The TDNNS formulation is “in between” those two concepts, where the displacements are not assumed totally continuous or discontinuous, but where the tangential component is assumed to be continuous across element borders. In a mathematical setting, the displacement space is chosen as
$$\begin{aligned} {\mathbf {H}_0({\text {curl}})}= \{ \mathbf {v}\in {\mathbf {H}({\text {curl}})}: \mathbf {v}_{\varvec{\tau }}= 0 \text{ on } \partial \varOmega \}. \end{aligned}$$
(15)
In [38, 40] we have shown that the corresponding stress space is the space of symmetric \({\underline{\mathbf {L}}}^2\) tensors with weak divergence in the dual space of \({\mathbf {H}_0({\text {curl}})}\). Due to (5), the stress space is given by
$$\begin{aligned} {\underline{\mathbf {H}}({\text {div}}\,\mathbf {{div}})}= \left\{ \underline{\varvec{\tau }}\in {\underline{\mathbf {L}}}^2_{sym}: {\text {div}}\mathbf {{div}}\underline{\varvec{\tau }}\in H^{-1}\right\} . \end{aligned}$$
(16)
The duality product \(\langle \mathbf {{div}}\underline{\varvec{\tau }}, \mathbf {v}\rangle \), where the divergence of a stress tensor is applied to a displacement field, plays an important role in the TDNNS method. In [40] we elaborated on the meaning of the duality product \(\langle \mathbf {{div}}\underline{\varvec{\tau }}, \mathbf {v}\rangle \) for \(\underline{\varvec{\tau }}\in {\underline{\mathbf {H}}({\text {div}}\,\mathbf {{div}})}\) and \(\mathbf {v}\in {\mathbf {H}_0({\text {curl}})}\). We state that, for smooth \(\underline{\varvec{\tau }}\in {\underline{\mathbf {H}}({\text {div}}\,\mathbf {{div}})}\) and \(\mathbf {v}\in {\mathbf {H}_0({\text {curl}})}\), i.e. for \(\mathbf {v}\) smooth with vanishing tangential component \(\mathbf {v}_{\varvec{\tau }}= 0\) on \(\partial \varOmega \), the duality product can be evaluated by
$$\begin{aligned} \langle \mathbf {{div}}\underline{\varvec{\tau }}, \mathbf {v}\rangle = -\int _\varOmega \underline{\varvec{\tau }}: \underline{\varvec{\varepsilon }}(\mathbf {v})\,dx + \int _{\partial \varOmega } \tau _{nn} v_n\, ds. \end{aligned}$$
(17)
A natural norm of the stress space \({\underline{\mathbf {H}}({\text {div}}\,\mathbf {{div}})}\) uses this duality product and is given by, see [40]
$$\begin{aligned} \Vert \underline{\varvec{\tau }}\Vert _{{\underline{\mathbf {H}}({\text {div}}\,\mathbf {{div}})}}^2 = \Vert \underline{\varvec{\tau }}\Vert _{{\underline{\mathbf {L}}}^2}^2 + \Vert {\text {div}}\mathbf {{div}}\underline{\varvec{\tau }}\Vert _{H^{-1}}^2 = \Vert \underline{\varvec{\tau }}\Vert _{{\underline{\mathbf {L}}}^2}^2 + \sup _{w \in H^1_0 \cap H^2} \frac{\langle \mathbf {{div}}\underline{\varvec{\tau }}, \nabla w\rangle ^2}{\Vert \nabla w\Vert _{{\mathbf {L}}^2}^2}. \end{aligned}$$
(18)
It is well known that finite elements for \({\mathbf {H}({\text {curl}})}\) have to be tangential continuous, such as Nédélec elements introduced in [36, 37]. In [38] it was shown that finite elements for the stress space \({\underline{\mathbf {H}}({\text {div}}\,\mathbf {{div}})}\) are normal–normal continuous, meaning that the normal component \(\sigma _{nn}\) of the normal stress vector \(\varvec{\sigma }_\mathbf {n}\) is continuous across element borders.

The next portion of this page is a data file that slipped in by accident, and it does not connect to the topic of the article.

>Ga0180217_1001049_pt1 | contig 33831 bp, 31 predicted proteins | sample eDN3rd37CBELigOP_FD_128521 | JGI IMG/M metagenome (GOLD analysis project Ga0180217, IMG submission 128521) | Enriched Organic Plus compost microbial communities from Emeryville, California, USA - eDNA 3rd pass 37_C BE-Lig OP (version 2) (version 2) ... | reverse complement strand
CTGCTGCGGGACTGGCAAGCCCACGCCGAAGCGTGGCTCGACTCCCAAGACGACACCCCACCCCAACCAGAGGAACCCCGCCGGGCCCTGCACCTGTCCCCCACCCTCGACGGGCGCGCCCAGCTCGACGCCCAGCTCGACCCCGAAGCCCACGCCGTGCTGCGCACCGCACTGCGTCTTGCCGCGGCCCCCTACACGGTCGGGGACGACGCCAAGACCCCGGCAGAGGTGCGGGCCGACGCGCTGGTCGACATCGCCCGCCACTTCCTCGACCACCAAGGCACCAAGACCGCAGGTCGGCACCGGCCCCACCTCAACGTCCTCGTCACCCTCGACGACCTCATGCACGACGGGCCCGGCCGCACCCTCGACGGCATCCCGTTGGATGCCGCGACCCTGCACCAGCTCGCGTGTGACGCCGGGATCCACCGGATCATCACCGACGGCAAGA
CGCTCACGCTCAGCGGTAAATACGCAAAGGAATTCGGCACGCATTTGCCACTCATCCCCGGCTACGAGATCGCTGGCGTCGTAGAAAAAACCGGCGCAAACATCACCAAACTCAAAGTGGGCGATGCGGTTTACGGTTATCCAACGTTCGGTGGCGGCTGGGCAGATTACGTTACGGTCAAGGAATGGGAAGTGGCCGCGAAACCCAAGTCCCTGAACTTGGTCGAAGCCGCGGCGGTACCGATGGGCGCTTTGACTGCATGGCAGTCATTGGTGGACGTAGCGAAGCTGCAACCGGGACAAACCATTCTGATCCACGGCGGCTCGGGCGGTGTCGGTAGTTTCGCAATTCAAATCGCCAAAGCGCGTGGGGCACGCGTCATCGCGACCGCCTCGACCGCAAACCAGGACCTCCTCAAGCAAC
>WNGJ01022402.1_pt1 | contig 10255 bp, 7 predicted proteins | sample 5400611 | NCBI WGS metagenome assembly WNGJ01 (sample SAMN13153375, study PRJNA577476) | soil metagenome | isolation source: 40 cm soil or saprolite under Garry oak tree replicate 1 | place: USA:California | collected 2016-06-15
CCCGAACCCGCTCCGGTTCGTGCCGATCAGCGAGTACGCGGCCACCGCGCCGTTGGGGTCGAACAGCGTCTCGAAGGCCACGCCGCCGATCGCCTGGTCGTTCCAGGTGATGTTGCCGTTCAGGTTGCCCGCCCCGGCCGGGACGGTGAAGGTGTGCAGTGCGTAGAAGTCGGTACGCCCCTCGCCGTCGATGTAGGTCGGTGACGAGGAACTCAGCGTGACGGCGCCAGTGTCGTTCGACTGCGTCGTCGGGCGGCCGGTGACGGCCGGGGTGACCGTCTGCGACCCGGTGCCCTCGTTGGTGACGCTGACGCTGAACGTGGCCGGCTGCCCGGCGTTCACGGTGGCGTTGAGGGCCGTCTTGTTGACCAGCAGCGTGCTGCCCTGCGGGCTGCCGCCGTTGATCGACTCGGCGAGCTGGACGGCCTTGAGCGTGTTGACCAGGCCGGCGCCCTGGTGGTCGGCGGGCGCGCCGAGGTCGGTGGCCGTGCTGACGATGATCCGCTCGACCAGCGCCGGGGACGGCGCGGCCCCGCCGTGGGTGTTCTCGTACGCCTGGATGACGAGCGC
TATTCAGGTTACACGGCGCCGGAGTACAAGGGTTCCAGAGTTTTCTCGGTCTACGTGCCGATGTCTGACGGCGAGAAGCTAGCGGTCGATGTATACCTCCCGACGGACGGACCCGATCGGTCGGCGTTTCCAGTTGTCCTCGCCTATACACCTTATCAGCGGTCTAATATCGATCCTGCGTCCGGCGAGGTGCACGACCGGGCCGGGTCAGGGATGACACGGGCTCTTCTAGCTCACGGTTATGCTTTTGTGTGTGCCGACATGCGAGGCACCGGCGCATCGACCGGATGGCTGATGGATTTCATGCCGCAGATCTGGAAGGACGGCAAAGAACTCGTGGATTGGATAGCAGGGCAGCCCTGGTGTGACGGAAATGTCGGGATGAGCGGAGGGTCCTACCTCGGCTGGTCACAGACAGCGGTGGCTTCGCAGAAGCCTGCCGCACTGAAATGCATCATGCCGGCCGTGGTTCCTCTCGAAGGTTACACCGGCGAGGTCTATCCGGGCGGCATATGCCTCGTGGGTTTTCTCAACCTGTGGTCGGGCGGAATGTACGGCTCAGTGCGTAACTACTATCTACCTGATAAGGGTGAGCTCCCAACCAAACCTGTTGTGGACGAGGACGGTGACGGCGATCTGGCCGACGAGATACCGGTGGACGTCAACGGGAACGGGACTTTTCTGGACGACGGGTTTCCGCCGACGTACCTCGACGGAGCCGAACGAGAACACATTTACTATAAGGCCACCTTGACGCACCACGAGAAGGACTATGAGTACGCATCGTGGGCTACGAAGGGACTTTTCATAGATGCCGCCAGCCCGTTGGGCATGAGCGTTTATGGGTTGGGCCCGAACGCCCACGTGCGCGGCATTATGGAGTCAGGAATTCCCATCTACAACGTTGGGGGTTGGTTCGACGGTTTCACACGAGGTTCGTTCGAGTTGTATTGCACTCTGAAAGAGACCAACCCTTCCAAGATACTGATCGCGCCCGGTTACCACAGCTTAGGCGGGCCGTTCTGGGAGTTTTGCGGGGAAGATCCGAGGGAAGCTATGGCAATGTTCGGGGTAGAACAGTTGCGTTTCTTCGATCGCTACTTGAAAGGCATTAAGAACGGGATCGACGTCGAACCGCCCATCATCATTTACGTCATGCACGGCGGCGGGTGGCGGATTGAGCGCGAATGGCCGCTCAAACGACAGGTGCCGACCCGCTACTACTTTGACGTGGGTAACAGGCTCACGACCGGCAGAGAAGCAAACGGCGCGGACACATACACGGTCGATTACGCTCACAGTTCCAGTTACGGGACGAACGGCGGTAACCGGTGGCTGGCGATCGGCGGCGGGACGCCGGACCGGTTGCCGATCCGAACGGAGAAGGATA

One obtains a variational problem of a form similar to the dual problem (13)–(14),
$$\begin{aligned} \int _\varOmega \underline{\mathbf {A}}\underline{\varvec{\sigma }}: \underline{\varvec{\tau }}\,dx + \langle \mathbf {{div}}\underline{\varvec{\tau }}, \mathbf {u}\rangle&= 0&\forall \underline{\varvec{\tau }}\in {\underline{\mathbf {H}}({\text {div}}\,\mathbf {{div}})}, \end{aligned}$$
(19)
$$\begin{aligned} \langle \mathbf {{div}}\underline{\varvec{\sigma }}, \mathbf {v}\rangle&= \int _\varOmega \mathbf {f}\cdot \mathbf {v}\,dx&\forall \mathbf {v}\in {\mathbf {H}_0({\text {curl}})}. \end{aligned}$$
(20)
In a finite element method, it is necessary to evaluate duality products of the form \(\langle \mathbf {{div}}\underline{\varvec{\tau }}, \mathbf {v}\rangle \) for piecewise smooth functions with \(\tau _{nn}\) and \(\mathbf {v}_{\varvec{\tau }}\) continuous on a finite element mesh \(\mathcal T = \{T\}\). In this case, the definition from (17) can be extended to
$$\begin{aligned} \langle \mathbf {{div}}\underline{\varvec{\tau }}, \mathbf {v}\rangle= & {} \sum _{T \in \mathcal T} \Big ( \int _T \mathbf {{div}}\underline{\varvec{\tau }}\cdot \mathbf {v}\,dx - \int _{\partial T} {\varvec{\tau }}_{\mathbf {n}{\varvec{\tau }}} \cdot \mathbf {v}_{\varvec{\tau }}\,ds \Big ) \end{aligned}$$
(21)
$$\begin{aligned}= & {} -\sum _{T \in \mathcal T} \Big ( \int _T \underline{\varvec{\tau }}: \underline{\varvec{\varepsilon }}(\mathbf {v})\,dx - \int _{\partial T} \tau _{nn} \cdot v_n\,ds \Big ), \end{aligned}$$
(22)
It was shown (see [38, 40]) that the infinite dimensional problem (19), (20) is well posed. Moreover, a stable family of mixed finite elements was constructed, using Nédélec’s elements for the displacement space and a new family of tensor-valued symmetric normal–normal continuous elements for the stress space. The two-dimensional mixed finite elements shall be used in the Reissner–Mindlin elements proposed in this work.

2.3 Reissner–Mindlin model

Let again \(\varOmega \subset \mathbb R^2\) be a bounded, connected domain with Lipschitz boundary \(\partial \varOmega \). We consider a plate of thickness t corresponding to the three-dimensional domain \(\varOmega \times (-t/2,t/2)\). In the Reissner–Mindlin model, the displacement vector \(\mathbf {u}\) is assumed to take the form